When you first learn that your spouse has filed for divorce, it might come as a complete surprise, or be a long-expected event. Either way, there are steps you should take to protect yourself, your children, and your finances. First, it's important to know what can be used against you in a divorce. Then, you'll want to use this knowledge to take steps to protect your interests during the divorce.
Many of the following suggestions are intended for situations where a separation or divorce is likely to become adversarial. If you and your spouse are divorcing amicably, though, some of these concerns might not apply to your situation. Alternatively, you might be able to work through some of these issues on your own or with the help of a divorce mediator.
In the interest of presenting the best case possible in court or in mediation, there are a few things to avoid doing during the course of your divorce.
The big warning here is to be careful what you say. Think before you post anything about the divorce online—in a contentious divorce especially, your spouse might try to twist your words against you. It's often best to set a rule for yourself to simply not post online about the divorce at all. If you need to share that you're getting divorced, contact friends and family directly.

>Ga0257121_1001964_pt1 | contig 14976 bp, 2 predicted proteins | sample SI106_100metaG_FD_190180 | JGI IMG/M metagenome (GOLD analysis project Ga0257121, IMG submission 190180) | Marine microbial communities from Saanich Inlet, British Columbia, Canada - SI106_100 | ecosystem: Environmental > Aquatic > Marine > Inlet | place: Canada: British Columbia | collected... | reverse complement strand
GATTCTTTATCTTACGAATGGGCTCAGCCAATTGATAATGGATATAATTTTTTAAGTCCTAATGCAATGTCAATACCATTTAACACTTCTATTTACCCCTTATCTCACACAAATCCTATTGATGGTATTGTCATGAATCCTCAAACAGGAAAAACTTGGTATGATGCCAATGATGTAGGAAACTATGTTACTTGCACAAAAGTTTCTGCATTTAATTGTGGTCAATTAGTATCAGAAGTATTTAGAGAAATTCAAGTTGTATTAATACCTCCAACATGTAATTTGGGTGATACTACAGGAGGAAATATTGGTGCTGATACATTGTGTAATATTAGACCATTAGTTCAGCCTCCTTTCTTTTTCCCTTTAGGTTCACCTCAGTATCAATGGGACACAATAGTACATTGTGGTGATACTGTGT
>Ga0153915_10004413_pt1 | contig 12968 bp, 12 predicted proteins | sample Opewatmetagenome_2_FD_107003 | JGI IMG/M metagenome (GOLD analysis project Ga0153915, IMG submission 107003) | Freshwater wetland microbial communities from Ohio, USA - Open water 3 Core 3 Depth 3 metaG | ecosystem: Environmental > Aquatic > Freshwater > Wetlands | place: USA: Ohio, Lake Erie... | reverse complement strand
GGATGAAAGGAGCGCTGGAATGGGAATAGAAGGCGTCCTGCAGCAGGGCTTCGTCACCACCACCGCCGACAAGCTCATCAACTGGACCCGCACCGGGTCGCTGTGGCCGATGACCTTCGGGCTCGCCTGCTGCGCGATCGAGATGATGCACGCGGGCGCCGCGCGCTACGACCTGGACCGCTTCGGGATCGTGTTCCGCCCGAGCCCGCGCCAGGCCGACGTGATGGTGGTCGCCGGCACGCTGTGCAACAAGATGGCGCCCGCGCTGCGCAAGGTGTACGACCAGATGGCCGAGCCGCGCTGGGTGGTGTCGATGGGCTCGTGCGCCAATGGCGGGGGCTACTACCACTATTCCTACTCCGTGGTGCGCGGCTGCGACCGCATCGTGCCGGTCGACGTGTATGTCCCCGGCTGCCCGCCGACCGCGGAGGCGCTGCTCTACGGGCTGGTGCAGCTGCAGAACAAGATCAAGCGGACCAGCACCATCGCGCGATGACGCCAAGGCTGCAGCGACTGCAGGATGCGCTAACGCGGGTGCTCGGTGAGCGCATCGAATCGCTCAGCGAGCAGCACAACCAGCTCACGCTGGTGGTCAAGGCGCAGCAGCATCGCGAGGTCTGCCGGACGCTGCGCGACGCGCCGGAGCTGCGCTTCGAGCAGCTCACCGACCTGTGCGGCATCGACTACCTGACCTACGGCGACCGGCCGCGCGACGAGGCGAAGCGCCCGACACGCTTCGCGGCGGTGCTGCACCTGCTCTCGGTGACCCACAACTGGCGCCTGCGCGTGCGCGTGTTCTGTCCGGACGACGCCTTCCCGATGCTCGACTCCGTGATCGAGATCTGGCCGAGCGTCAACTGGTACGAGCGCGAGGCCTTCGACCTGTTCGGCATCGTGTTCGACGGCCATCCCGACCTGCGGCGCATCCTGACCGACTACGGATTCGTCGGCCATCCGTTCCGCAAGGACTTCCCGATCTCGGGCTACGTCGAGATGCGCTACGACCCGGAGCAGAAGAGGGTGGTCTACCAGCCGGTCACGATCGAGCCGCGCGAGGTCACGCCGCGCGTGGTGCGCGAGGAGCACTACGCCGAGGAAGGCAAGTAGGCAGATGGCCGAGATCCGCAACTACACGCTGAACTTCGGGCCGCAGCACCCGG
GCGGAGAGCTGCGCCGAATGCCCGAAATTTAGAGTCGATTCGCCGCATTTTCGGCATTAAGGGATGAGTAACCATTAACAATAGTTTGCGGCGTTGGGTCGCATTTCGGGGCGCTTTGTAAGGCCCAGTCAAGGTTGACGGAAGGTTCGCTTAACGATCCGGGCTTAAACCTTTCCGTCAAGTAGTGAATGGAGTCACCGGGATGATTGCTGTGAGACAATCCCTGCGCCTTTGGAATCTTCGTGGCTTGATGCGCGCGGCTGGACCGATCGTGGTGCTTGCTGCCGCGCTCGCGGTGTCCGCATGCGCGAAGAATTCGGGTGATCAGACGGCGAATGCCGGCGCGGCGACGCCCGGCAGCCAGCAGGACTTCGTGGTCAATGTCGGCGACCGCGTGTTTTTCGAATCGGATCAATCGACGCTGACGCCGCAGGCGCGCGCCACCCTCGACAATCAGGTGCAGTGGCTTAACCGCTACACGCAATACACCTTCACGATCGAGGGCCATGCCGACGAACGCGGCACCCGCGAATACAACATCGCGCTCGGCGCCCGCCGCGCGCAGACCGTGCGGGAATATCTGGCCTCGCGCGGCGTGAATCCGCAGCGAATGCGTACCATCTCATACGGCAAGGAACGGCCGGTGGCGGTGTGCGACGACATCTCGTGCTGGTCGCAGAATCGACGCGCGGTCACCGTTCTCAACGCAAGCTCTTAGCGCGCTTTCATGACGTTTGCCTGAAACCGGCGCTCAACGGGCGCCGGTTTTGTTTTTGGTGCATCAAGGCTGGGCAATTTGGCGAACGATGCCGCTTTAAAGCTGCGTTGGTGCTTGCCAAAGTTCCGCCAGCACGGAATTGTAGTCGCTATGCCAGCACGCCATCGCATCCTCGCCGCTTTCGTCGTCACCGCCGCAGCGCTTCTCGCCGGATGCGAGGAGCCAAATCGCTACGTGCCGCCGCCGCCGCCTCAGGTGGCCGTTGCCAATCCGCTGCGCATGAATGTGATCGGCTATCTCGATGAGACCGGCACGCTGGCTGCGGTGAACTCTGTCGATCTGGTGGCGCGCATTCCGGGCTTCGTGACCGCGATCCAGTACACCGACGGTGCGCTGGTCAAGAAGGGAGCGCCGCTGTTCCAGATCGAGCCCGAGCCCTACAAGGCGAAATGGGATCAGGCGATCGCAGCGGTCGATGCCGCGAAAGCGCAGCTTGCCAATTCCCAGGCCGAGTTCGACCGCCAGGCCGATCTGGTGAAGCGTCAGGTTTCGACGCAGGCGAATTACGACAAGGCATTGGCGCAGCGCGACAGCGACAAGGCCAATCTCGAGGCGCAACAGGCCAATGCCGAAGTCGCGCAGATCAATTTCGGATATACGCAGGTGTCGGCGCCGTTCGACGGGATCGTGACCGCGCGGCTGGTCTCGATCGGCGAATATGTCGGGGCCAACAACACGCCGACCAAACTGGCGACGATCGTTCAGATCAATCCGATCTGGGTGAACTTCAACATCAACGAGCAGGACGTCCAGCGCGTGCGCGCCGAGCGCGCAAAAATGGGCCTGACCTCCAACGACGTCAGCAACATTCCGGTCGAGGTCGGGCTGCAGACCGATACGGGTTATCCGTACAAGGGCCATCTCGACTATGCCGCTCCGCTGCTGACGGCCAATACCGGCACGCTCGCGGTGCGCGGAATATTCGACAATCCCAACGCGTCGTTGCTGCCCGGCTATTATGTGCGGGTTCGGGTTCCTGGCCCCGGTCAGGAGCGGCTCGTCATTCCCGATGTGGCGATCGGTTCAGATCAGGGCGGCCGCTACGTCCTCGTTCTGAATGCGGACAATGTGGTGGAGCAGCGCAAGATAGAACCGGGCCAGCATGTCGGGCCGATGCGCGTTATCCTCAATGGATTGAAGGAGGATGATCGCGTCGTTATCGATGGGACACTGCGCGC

If you must post about the divorce online, before you hit submit, ask yourself if you'd be comfortable with the judge reading the post out loud in a courtroom.
Even in an uncontested divorce, you and your spouse likely won't see eye-to-eye on every issue. You're bound to get frustrated, and might have an urge to bad-mouth your spouse during the process. Keep in mind that your words will only add fuel to any fire. Be careful especially about what you say around your children. A judge could find that your belittling your spouse is harmful to the overall family relationship, and perhaps even harmful to the children. This could have a direct (and negative) effect on your ability to secure custody of or visitation with your children.
You might be ready to enter into a new relationship even before your divorce is final. Before you jump all in and move in with someone, though, weigh the possible pros and cons of such a big step first. For example, in some states, moving in with someone could be considered marital fault (essentially adultery), and provide the court with grounds to deny you any alimony award. Similarly, starting a serious new relationship before the divorce is final could not only deepen the divide between you and your spouse—dashing hopes of settlement—but it could also affect a judge's decisions regarding property division and child custody.
If you're tempted to try to squirrel away assets so they're not included in the final property distribution, think again. During divorce, you'll be required to provide a sworn statement regarding the extent of your assets. If you don't provide full disclosure, you can be held in contempt of court, which could mean jail time. And judges in most states have discretion to shift marital assets away from spouses who've been less than forthcoming.